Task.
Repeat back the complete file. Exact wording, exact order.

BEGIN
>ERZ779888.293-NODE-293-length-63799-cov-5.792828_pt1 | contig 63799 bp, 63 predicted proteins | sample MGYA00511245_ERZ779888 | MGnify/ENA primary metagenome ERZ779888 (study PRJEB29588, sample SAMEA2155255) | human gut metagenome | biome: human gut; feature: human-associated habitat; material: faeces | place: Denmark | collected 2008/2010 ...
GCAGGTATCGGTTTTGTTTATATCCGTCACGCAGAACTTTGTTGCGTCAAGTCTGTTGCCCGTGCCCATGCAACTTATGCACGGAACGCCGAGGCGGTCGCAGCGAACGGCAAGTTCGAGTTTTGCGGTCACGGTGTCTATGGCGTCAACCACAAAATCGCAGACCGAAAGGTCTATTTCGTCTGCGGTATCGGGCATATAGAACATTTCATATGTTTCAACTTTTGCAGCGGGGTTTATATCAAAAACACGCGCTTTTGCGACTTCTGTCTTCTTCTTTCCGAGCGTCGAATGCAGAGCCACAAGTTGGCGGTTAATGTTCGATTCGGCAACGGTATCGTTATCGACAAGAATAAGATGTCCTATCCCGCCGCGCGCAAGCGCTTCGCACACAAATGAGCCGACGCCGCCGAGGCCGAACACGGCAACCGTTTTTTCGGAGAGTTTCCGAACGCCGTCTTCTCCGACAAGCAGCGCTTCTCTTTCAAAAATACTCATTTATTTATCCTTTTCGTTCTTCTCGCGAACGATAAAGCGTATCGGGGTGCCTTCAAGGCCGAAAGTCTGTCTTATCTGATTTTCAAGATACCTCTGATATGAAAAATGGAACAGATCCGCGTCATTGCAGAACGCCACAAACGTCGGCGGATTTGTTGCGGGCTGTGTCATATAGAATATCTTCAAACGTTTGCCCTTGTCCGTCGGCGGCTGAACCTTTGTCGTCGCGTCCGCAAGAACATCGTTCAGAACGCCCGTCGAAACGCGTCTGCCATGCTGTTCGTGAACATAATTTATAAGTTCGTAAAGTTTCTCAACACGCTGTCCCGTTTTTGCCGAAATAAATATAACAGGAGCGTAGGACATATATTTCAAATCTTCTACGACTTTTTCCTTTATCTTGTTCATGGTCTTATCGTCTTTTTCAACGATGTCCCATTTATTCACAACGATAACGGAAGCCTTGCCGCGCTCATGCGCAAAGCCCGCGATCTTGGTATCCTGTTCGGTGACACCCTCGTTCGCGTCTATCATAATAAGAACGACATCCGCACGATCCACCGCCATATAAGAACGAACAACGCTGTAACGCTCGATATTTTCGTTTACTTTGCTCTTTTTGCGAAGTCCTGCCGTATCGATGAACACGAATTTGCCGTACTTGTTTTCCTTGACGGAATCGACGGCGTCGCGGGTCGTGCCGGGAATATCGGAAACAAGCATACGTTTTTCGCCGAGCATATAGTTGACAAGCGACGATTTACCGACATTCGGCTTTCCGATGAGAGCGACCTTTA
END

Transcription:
>ERZ779888.293-NODE-293-length-63799-cov-5.792828_pt1 | contig 63799 bp, 63 predicted proteins | sample MGYA00511245_ERZ779888 | MGnify/ENA primary metagenome ERZ779888 (study PRJEB29588, sample SAMEA2155255) | human gut metagenome | biome: human gut; feature: human-associated habitat; material: faeces | place: Denmark | collected 2008/2010 ...
GCAGGTATCGGTTTTGTTTATATCCGTCACGCAGAACTTTGTTGCGTCAAGTCTGTTGCCCGTGCCCATGCAACTTATGCACGGAACGCCGAGGCGGTCGCAGCGAACGGCAAGTTCGAGTTTTGCGGTCACGGTGTCTATGGCGTCAACCACAAAATCGCAGACCGAAAGGTCTATTTCGTCTGCGGTATCGGGCATATAGAACATTTCATATGTTTCAACTTTTGCAGCGGGGTTTATATCAAAAACACGCGCTTTTGCGACTTCTGTCTTCTTCTTTCCGAGCGTCGAATGCAGAGCCACAAGTTGGCGGTTAATGTTCGATTCGGCAACGGTATCGTTATCGACAAGAATAAGATGTCCTATCCCGCCGCGCGCAAGCGCTTCGCACACAAATGAGCCGACGCCGCCGAGGCCGAACACGGCAACCGTTTTTTCGGAGAGTTTCCGAACGCCGTCTTCTCCGACAAGCAGCGCTTCTCTTTCAAAAATACTCATTTATTTATCCTTTTCGTTCTTCTCGCGAACGATAAAGCGTATCGGGGTGCCTTCAAGGCCGAAAGTCTGTCTTATCTGATTTTCAAGATACCTCTGATATGAAAAATGGAACAGATCCGCGTCATTGCAGAACGCCACAAACGTCGGCGGATTTGTTGCGGGCTGTGTCATATAGAATATCTTCAAACGTTTGCCCTTGTCCGTCGGCGGCTGAACCTTTGTCGTCGCGTCCGCAAGAACATCGTTCAGAACGCCCGTCGAAACGCGTCTGCCATGCTGTTCGTGAACATAATTTATAAGTTCGTAAAGTTTCTCAACACGCTGTCCCGTTTTTGCCGAAATAAATATAACAGGAGCGTAGGACATATATTTCAAATCTTCTACGACTTTTTCCTTTATCTTGTTCATGGTCTTATCGTCTTTTTCAACGATGTCCCATTTATTCACAACGATAACGGAAGCCTTGCCGCGCTCATGCGCAAAGCCCGCGATCTTGGTATCCTGTTCGGTGACACCCTCGTTCGCGTCTATCATAATAAGAACGACATCCGCACGATCCACCGCCATATAAGAACGAACAACGCTGTAACGCTCGATATTTTCGTTTACTTTGCTCTTTTTGCGAAGTCCTGCCGTATCGATGAACACGAATTTGCCGTACTTGTTTTCCTTGACGGAATCGACGGCGTCGCGGGTCGTGCCGGGAATATCGGAAACAAGCATACGTTTTTCGCCGAGCATATAGTTGACAAGCGACGATTTACCGACATTCGGCTTTCCGATGAGAGCGACCTTTA